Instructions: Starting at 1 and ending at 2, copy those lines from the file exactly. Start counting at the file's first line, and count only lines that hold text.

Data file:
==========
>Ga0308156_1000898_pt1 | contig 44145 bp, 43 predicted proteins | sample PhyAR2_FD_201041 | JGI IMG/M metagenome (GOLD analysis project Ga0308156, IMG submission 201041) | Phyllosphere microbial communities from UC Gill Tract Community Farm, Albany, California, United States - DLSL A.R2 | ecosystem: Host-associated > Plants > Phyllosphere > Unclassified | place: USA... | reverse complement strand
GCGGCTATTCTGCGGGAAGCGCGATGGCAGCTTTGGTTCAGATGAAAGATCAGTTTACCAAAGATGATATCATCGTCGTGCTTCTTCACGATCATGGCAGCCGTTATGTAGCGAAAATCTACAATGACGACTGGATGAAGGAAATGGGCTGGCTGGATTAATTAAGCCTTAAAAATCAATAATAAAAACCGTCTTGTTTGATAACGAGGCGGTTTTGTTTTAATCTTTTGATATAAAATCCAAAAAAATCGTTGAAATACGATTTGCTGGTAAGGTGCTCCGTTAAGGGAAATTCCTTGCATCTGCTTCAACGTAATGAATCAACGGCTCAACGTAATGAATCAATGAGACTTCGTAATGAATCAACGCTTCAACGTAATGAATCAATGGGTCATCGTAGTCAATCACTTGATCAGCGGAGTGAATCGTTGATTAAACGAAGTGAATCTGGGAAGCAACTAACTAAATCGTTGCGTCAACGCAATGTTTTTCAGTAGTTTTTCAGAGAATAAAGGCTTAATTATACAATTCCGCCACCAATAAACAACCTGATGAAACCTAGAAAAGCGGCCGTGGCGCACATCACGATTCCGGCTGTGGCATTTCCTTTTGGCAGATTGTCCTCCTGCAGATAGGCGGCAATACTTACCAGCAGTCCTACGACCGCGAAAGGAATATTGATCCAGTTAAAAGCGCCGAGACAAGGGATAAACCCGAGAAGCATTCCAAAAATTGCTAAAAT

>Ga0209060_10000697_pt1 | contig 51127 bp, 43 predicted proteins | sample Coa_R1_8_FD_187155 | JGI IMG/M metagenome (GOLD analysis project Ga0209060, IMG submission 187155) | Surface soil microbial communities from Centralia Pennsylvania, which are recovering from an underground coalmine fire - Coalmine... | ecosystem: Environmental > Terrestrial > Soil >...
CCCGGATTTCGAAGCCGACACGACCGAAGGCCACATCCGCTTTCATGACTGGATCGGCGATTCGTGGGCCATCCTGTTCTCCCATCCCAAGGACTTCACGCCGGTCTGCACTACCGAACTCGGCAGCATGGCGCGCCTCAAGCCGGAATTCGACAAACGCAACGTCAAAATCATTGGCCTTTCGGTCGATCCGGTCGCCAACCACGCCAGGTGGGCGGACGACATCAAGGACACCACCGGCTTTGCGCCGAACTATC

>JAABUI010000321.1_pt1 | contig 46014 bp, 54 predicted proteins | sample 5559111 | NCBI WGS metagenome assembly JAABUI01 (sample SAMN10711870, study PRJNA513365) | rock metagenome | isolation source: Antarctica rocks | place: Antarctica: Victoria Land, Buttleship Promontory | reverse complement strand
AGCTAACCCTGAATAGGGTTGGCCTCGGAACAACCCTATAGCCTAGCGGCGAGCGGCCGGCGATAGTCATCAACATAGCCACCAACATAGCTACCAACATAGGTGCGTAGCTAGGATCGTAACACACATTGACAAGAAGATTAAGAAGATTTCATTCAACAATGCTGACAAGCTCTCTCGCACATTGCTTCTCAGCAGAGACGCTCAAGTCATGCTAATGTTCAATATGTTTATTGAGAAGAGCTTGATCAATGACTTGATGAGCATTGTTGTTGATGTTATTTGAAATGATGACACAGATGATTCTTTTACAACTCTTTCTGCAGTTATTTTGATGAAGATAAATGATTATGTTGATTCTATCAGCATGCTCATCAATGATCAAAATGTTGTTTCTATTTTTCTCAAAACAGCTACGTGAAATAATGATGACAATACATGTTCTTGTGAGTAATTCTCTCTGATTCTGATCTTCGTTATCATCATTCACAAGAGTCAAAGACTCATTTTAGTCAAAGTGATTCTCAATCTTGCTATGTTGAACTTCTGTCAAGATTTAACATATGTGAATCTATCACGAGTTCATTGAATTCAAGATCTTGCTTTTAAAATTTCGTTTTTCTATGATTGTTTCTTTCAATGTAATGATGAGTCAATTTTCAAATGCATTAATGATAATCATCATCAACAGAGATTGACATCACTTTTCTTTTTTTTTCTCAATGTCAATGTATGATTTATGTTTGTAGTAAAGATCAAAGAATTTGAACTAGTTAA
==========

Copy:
>Ga0308156_1000898_pt1 | contig 44145 bp, 43 predicted proteins | sample PhyAR2_FD_201041 | JGI IMG/M metagenome (GOLD analysis project Ga0308156, IMG submission 201041) | Phyllosphere microbial communities from UC Gill Tract Community Farm, Albany, California, United States - DLSL A.R2 | ecosystem: Host-associated > Plants > Phyllosphere > Unclassified | place: USA... | reverse complement strand
GCGGCTATTCTGCGGGAAGCGCGATGGCAGCTTTGGTTCAGATGAAAGATCAGTTTACCAAAGATGATATCATCGTCGTGCTTCTTCACGATCATGGCAGCCGTTATGTAGCGAAAATCTACAATGACGACTGGATGAAGGAAATGGGCTGGCTGGATTAATTAAGCCTTAAAAATCAATAATAAAAACCGTCTTGTTTGATAACGAGGCGGTTTTGTTTTAATCTTTTGATATAAAATCCAAAAAAATCGTTGAAATACGATTTGCTGGTAAGGTGCTCCGTTAAGGGAAATTCCTTGCATCTGCTTCAACGTAATGAATCAACGGCTCAACGTAATGAATCAATGAGACTTCGTAATGAATCAACGCTTCAACGTAATGAATCAATGGGTCATCGTAGTCAATCACTTGATCAGCGGAGTGAATCGTTGATTAAACGAAGTGAATCTGGGAAGCAACTAACTAAATCGTTGCGTCAACGCAATGTTTTTCAGTAGTTTTTCAGAGAATAAAGGCTTAATTATACAATTCCGCCACCAATAAACAACCTGATGAAACCTAGAAAAGCGGCCGTGGCGCACATCACGATTCCGGCTGTGGCATTTCCTTTTGGCAGATTGTCCTCCTGCAGATAGGCGGCAATACTTACCAGCAGTCCTACGACCGCGAAAGGAATATTGATCCAGTTAAAAGCGCCGAGACAAGGGATAAACCCGAGAAGCATTCCAAAAATTGCTAAAAT